6. Emission plans go up in smoke. The European Union's Emissions Trading Scheme (ETS) is a bold effort to cut carbon gasses by trading permits-to-pollute. But the market ended 2012 on its knees. Economic slowdown has created a glut of emission permits, killing their price and taking away the incentive for companies to cut their carbon output. The market enters a new seven-year trading phase in 2013, and it needs structural reform. But that would take years as all EU member states must agree on any changes. Instead, expect tinkering around the edges, rule bodges to prop-up the market and, consequently, a more complex compliance challenge. “The ETS is not driving energy efficiency and green technologies strongly enough,” said Connie Hedegaard, European commissioner for Climate Action. "”This is bad for Europe's innovation and competitiveness.”
7. A European patent, at last. After 30 years of debate, inventive companies might finally be able to apply for an EU-wide patent in 2013. Currently, they have to apply for patent protection in each EU member state. That is expensive and slow, but nationalistic rows about which European languages could be used in an EU-wide system have blocked harmonization. The fix seems rather simple in the end: You can apply in English, German, or French—or in any other language, so long as you append a translation. Even so, Spain and Italy have refused to join the scheme—for now. A patent under the new system will cost about €4,725 ($6,226), compared to an average of €36,000 ($47,440) today, says the European Commission. “The path toward the introduction of the EU patent was long and troubled, but ultimately it has been worth the effort,” said Bernhard Rapkay, the politician who steered the necessary legislation through the European Parliament.
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MANAGING THE RISK
The following chart from Ernst & Young ranked organizations' responses to regulation and compliance risk:
Source: Ernst & Young.
8. Shareholder Spring 2.0. Stung by criticism that they sat on the sidelines before the financial crisis, European shareholders started to throw their weight around in 2012. The so-called “Shareholder Spring” left several companies embarrassed as their executive pay plans were voted down. Focus this year could turn to how much tax companies pay. The U.K. Parliament accused Amazon, Google, and Starbucks of an “immoral” use of secretive jurisdictions, royalties, and complex company structures to avoid paying tax on British profits. Shareholders don't have a vote on tax policy, but 2013 could be the year that clever tax planning becomes a reputation-risk time bomb.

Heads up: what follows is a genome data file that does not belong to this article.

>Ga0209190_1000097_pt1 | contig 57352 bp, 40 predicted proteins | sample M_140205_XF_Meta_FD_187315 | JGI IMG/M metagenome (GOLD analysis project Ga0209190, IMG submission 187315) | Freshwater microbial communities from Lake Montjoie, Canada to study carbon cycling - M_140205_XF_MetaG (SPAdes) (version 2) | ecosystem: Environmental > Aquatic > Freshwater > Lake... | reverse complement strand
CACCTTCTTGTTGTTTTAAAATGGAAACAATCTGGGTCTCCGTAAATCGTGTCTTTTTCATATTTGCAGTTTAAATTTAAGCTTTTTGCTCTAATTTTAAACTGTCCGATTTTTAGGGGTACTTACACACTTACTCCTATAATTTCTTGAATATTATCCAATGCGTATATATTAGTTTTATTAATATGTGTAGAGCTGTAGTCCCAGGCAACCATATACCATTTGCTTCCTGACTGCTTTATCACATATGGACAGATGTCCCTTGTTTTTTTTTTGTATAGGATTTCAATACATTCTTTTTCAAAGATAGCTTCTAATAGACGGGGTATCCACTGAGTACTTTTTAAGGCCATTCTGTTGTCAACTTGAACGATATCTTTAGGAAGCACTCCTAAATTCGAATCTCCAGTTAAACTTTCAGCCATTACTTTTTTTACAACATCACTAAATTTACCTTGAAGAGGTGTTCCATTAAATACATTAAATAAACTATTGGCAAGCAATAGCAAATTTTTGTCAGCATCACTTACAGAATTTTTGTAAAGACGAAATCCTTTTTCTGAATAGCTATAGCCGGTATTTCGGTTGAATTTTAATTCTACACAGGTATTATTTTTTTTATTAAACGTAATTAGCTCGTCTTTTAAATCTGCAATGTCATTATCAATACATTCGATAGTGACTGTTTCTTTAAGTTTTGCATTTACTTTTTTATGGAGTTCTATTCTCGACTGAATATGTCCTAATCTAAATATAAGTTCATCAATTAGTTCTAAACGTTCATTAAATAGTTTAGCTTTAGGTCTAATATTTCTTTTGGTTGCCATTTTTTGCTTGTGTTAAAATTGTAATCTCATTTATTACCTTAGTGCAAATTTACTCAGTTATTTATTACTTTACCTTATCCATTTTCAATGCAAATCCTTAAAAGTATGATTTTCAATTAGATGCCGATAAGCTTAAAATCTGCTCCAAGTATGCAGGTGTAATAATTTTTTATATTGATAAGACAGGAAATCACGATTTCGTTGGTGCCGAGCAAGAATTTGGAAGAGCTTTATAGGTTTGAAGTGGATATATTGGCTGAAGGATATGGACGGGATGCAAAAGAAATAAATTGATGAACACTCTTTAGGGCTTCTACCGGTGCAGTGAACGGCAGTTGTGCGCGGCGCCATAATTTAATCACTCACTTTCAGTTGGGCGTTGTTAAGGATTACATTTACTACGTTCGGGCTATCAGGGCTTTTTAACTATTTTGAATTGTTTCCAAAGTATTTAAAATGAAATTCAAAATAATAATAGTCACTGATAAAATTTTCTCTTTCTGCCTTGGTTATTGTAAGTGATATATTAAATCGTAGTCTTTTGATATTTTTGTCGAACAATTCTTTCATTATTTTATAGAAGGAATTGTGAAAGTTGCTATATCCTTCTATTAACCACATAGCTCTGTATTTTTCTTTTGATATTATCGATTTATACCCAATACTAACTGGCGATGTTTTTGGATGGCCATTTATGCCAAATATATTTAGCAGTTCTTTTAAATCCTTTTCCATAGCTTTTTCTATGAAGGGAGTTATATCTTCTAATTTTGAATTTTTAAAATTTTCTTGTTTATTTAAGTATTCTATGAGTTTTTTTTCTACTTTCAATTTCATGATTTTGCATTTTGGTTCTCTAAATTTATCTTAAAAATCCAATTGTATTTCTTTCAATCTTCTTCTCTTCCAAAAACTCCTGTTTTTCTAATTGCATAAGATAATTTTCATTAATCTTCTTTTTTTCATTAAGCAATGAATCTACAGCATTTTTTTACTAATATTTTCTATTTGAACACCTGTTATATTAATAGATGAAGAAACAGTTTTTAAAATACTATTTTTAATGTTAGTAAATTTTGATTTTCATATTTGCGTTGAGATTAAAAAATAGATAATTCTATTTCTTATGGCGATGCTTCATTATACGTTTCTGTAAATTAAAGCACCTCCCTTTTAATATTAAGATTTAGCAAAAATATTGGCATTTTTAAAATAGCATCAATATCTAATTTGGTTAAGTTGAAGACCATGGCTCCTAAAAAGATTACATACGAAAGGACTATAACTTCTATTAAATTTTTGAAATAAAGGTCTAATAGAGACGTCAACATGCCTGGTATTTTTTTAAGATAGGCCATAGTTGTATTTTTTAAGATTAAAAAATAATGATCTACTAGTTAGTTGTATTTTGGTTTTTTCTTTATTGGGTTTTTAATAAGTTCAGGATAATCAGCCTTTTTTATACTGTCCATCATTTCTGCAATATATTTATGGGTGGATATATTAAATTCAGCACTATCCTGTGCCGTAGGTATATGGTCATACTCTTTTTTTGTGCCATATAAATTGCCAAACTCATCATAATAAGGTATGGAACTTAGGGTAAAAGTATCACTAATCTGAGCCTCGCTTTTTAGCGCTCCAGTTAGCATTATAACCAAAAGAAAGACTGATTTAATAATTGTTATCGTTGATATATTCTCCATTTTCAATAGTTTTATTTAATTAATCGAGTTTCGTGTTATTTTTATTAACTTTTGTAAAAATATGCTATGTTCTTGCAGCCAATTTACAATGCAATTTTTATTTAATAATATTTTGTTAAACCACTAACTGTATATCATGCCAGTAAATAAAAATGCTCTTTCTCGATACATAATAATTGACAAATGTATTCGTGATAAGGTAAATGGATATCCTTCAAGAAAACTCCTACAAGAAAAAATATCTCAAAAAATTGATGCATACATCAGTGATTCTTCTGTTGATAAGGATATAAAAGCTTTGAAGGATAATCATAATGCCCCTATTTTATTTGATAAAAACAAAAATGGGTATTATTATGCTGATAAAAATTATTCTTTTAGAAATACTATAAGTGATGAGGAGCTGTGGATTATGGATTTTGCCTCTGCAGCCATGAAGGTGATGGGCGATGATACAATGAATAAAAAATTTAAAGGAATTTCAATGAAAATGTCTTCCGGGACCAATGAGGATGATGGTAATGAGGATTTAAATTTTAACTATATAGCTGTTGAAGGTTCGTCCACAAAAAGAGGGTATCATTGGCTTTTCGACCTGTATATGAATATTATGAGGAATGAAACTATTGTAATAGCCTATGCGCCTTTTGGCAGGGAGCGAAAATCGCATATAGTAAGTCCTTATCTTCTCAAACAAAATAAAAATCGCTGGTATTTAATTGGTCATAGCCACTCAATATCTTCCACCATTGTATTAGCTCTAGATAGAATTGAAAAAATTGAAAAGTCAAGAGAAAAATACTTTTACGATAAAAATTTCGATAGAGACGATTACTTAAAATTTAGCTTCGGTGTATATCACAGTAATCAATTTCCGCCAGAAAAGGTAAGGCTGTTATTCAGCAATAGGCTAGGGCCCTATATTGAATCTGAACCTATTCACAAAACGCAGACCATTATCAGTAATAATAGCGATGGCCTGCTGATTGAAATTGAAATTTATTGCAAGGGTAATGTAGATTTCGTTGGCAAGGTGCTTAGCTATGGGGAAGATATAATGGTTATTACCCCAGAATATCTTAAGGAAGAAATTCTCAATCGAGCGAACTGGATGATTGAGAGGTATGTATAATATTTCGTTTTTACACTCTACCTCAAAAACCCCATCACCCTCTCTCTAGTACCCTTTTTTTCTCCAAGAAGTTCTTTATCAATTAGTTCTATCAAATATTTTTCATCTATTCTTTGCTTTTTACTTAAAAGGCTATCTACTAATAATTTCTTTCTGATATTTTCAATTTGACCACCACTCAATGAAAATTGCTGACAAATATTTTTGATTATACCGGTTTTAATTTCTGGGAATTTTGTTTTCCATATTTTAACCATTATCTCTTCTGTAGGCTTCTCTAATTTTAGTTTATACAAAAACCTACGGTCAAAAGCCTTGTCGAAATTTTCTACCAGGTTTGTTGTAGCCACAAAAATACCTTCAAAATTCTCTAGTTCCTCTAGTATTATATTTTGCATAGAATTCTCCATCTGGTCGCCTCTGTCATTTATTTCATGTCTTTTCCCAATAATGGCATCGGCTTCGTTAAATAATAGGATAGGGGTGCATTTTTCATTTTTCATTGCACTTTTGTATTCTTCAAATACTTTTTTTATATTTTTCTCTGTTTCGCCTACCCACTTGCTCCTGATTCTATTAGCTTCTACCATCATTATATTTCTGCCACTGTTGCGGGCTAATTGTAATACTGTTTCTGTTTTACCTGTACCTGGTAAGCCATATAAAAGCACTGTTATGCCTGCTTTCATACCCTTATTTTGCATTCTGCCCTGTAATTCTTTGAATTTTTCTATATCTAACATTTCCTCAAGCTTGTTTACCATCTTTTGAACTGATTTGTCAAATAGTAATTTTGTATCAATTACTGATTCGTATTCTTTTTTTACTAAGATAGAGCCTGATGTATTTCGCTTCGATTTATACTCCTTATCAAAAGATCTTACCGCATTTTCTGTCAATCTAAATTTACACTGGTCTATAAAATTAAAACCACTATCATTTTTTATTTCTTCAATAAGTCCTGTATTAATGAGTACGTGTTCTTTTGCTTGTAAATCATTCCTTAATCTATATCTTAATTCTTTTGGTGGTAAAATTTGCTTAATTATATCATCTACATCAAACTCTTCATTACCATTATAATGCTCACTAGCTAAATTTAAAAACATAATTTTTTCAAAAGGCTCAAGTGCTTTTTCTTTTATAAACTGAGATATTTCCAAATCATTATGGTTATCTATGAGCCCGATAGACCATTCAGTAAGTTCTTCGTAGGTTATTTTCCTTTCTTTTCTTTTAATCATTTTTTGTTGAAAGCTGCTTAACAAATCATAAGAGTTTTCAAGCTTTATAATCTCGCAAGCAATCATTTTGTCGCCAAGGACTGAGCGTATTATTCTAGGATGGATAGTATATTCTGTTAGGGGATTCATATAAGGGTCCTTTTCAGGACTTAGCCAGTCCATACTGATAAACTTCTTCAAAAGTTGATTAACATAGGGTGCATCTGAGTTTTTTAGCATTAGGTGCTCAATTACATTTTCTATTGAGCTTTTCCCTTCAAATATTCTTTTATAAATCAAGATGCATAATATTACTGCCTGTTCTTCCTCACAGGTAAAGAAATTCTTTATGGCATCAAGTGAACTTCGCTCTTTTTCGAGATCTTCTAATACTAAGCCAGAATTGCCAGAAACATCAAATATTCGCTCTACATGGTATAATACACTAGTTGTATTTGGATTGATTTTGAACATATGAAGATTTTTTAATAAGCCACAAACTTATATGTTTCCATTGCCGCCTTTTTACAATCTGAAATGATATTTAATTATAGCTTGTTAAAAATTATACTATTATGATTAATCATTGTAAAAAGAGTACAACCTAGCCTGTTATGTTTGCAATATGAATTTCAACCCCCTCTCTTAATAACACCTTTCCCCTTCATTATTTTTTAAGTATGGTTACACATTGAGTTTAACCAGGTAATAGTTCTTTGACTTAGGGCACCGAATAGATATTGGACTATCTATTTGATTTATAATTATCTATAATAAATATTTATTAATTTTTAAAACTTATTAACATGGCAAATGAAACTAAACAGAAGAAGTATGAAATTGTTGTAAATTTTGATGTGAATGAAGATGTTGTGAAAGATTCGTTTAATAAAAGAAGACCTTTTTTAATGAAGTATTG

9. Bigger compliance budgets. The economic gloom is not forcing financial firms to cut their compliance spending in 2013—far from it. Budgets to manage financial crime and compliance are a high priority, with a significant uptick planned, according to a survey from Detica NetReveal. Fraud management is a hot growth area, with 86 percent of firms forecasting budget growth in 2013—that's almost twice as many as in 2012. Money laundering controls are another area targeted for big investment. “As the financial services industry stabilizes, we are seeing strong evidence of investment catch-up,” says George Robbins, U.K. general manager at Detica NetReveal. “Regulatory pressures continue to drive compliance budgets.” Other surveys show pay deals for compliance professionals will continue to climb next year—and no wonder.
10. Compliance remains the number one risk. Companies around the world say regulation and compliance risk will be their number-one threat through 2013, according to a survey from Ernst & Young. There's nothing new there: This risk has topped the E&Y study in four of the last five years. But it's notable only 60 percent of the firms surveyed said they had implemented measures to address the threat. What have the rest being doing, one might ask? And will 2013 be the year they wake up?